Tim Brown '00

picLet’s just say that academics were not my strong suit.  I was not very academically confident when I was in high school.  So for this reason, higher education was not even on my radar when I left high school.  I joined the Army at eighteen and spent six years traveling the world.  This time really enabled me to mature and focus on my future.  I returned to the United States in 1996 and started looking for a college program that would be a good fit for me.  I researched many drafting programs in southern Maine and New Hampshire.  Most of them were engineering focused and very limited in the skills I would gain.  The Civil Technology program at the Thompson School of Applied Science appealed to me because of the broad scope of the program.  Instead of focusing on a computer program alone, the CT program gave good exposure to the fundamental skills needed to succeed in the building design and construction industry.

Starting a college prohouse1gram with eighteen year old recent high school graduates intimidated me being that I was twenty-five and rusty at being a student.  I was quite anxious my first day.  Those fears quickly dissipated once the faculty laid out the course work and oriented us for the semester ahead.  They created an atmosphere conducive to learning, were always enthusiastic about the material and were eager to help whenever I needed assistance.  My fellow students were great too.  I quickly became part of a group that accepted an “old man.”  We were all optimistic and excited as we moved through the program.  I used the GI Bill that I gained while serving in the military.  The veteran’s office on campus was always very courteous and made it easy to get the funds needed to pay my tuition.

When I started the program I saw this as the onlhouse2y step in my higher education quest.  As I moved through the curriculum, I became excited about the architectural progression.  Guy Petty was instrumental in fueling my fire to pursue a Bachelors of Architecture.  I graduated from the CT program with honors in 2000.  My family and I moved to Texas where I continued my education at Texas A & M University’s College of Architecture.  I completed the Bachelors program there in 2003.  I then sat for the Architectural Registration Exam and became a licensed Architect in 2007.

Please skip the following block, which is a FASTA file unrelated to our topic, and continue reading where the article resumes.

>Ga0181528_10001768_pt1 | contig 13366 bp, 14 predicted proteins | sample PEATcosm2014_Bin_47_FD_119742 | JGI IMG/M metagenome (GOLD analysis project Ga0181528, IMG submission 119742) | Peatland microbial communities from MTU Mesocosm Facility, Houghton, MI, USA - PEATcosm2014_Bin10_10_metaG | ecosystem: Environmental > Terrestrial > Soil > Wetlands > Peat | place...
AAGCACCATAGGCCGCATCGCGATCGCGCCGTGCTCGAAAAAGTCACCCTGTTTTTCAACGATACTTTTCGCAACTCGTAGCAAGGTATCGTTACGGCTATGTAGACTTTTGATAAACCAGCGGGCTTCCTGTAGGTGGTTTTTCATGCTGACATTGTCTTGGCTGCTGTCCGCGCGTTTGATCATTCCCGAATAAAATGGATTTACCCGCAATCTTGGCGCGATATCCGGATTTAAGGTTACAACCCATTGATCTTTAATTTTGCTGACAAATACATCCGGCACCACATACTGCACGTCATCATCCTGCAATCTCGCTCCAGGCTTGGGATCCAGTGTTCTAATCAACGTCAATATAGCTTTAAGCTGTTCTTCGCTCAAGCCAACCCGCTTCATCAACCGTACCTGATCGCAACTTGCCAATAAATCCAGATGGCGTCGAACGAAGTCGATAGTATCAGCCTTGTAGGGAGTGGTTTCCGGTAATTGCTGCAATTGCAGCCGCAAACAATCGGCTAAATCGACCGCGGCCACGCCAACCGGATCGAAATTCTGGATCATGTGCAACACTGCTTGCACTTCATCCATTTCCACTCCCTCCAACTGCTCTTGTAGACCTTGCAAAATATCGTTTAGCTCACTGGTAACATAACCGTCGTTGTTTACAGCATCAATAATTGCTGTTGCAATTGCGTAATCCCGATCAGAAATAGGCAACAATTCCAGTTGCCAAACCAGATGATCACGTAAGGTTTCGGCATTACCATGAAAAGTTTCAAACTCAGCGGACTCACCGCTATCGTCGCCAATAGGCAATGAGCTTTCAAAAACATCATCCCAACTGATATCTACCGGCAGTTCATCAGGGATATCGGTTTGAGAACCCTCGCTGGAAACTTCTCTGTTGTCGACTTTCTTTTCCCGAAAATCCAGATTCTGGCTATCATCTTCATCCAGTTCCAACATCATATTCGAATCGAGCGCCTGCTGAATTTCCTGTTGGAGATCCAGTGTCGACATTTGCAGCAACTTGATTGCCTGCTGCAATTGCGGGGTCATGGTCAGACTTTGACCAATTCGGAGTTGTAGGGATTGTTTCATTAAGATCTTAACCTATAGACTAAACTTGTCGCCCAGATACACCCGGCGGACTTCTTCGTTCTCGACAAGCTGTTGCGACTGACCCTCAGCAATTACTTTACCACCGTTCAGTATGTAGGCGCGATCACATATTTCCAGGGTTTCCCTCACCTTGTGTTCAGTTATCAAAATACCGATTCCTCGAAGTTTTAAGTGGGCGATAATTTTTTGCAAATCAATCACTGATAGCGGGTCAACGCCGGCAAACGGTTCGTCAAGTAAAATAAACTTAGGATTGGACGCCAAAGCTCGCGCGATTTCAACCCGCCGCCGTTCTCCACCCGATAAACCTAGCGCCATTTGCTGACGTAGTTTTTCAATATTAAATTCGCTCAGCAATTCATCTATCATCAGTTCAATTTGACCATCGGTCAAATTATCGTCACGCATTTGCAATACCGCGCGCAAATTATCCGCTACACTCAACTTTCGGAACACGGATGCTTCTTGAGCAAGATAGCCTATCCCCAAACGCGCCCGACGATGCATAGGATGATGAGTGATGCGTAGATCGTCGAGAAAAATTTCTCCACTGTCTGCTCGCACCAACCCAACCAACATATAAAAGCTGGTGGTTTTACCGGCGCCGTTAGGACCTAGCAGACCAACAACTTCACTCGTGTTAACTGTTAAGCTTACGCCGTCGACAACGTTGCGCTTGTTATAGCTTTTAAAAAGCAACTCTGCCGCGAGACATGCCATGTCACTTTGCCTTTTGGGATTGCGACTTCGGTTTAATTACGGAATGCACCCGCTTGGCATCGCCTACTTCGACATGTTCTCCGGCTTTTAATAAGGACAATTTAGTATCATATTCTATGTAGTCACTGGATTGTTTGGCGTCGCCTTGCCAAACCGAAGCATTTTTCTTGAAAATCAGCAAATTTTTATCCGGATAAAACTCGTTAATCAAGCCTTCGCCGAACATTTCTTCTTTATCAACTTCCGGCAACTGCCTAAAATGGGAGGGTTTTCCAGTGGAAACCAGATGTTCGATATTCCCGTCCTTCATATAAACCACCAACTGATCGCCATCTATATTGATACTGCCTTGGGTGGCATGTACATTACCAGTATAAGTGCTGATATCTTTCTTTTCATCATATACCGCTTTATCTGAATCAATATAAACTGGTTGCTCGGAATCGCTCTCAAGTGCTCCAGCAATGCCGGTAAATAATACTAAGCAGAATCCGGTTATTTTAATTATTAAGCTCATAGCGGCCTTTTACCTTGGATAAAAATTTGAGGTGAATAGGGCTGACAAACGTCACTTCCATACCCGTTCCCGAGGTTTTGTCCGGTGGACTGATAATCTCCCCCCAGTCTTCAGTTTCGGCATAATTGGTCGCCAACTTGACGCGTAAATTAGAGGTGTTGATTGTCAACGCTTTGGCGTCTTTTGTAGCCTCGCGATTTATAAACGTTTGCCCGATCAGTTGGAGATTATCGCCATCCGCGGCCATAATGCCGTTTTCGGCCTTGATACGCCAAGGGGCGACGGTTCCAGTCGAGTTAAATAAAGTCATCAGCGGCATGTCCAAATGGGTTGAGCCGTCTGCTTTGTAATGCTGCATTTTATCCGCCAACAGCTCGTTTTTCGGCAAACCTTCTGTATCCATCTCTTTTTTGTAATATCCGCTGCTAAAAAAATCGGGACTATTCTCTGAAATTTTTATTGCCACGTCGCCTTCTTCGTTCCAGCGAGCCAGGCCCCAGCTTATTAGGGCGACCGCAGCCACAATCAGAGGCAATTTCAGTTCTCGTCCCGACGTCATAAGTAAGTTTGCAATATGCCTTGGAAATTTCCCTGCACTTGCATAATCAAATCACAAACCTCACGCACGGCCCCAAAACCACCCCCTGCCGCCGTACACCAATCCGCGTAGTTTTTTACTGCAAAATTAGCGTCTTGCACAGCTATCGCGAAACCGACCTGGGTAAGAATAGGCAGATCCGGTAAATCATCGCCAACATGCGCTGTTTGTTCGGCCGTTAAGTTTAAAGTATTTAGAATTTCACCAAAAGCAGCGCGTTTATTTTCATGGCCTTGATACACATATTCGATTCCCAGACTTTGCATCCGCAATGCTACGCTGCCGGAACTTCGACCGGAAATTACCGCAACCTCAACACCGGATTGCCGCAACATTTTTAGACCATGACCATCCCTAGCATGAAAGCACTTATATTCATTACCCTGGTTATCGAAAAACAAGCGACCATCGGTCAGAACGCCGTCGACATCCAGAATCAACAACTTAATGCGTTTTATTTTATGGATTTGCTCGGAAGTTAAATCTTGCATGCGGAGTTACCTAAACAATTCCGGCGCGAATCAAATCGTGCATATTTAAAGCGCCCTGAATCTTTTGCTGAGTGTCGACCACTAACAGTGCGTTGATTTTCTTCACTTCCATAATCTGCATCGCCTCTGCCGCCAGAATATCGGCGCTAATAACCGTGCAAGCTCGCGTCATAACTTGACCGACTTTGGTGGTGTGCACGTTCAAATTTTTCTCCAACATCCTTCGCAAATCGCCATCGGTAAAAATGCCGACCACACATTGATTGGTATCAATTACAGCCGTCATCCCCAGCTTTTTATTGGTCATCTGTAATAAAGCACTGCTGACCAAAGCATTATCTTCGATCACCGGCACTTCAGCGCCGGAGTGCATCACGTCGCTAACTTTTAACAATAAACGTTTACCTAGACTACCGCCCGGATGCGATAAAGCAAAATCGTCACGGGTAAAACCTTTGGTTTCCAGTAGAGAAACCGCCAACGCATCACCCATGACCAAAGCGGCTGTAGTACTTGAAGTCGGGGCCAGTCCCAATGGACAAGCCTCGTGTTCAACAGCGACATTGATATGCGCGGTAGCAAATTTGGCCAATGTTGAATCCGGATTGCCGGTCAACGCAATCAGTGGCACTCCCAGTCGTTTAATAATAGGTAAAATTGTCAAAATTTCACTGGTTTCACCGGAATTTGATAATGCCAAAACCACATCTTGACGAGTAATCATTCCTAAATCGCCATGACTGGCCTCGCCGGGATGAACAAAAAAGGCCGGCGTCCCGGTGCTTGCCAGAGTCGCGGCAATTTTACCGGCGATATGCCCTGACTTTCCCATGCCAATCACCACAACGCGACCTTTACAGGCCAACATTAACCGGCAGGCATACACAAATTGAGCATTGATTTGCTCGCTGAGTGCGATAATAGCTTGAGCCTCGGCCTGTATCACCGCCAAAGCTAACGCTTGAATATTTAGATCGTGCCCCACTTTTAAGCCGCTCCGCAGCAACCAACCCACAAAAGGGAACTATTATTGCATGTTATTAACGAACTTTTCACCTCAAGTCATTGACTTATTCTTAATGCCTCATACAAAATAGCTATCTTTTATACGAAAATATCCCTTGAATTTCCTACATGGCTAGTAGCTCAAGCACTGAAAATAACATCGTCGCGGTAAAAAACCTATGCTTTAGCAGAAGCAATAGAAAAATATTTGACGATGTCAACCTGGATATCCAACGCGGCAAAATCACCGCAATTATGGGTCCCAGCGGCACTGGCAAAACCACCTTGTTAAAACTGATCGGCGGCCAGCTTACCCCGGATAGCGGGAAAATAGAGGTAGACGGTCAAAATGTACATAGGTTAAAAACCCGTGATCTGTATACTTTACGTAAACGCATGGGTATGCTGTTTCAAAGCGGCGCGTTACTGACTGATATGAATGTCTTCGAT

I attribute most all of my academic success to the Civil Technology program.  Without the faculty, fellow students and my family, I would have never had the success I had.  I would not change anything about the path I chose to get here today.   I truly believe that if I had started my college education at a four year university, it would have overwhelmed me.  Instead, my college experience was one that excited me and always drove me forward.

I currently live in Austin, Texas and I am the owner of a small residential architecture firm (Pioneer Designs, LLC).  I am loving life.  This is such a rewarding profession.  Thanks so much to all of the faculty and staff at the Thompson School.  I will always remember my time spent at UNH with great fondness.

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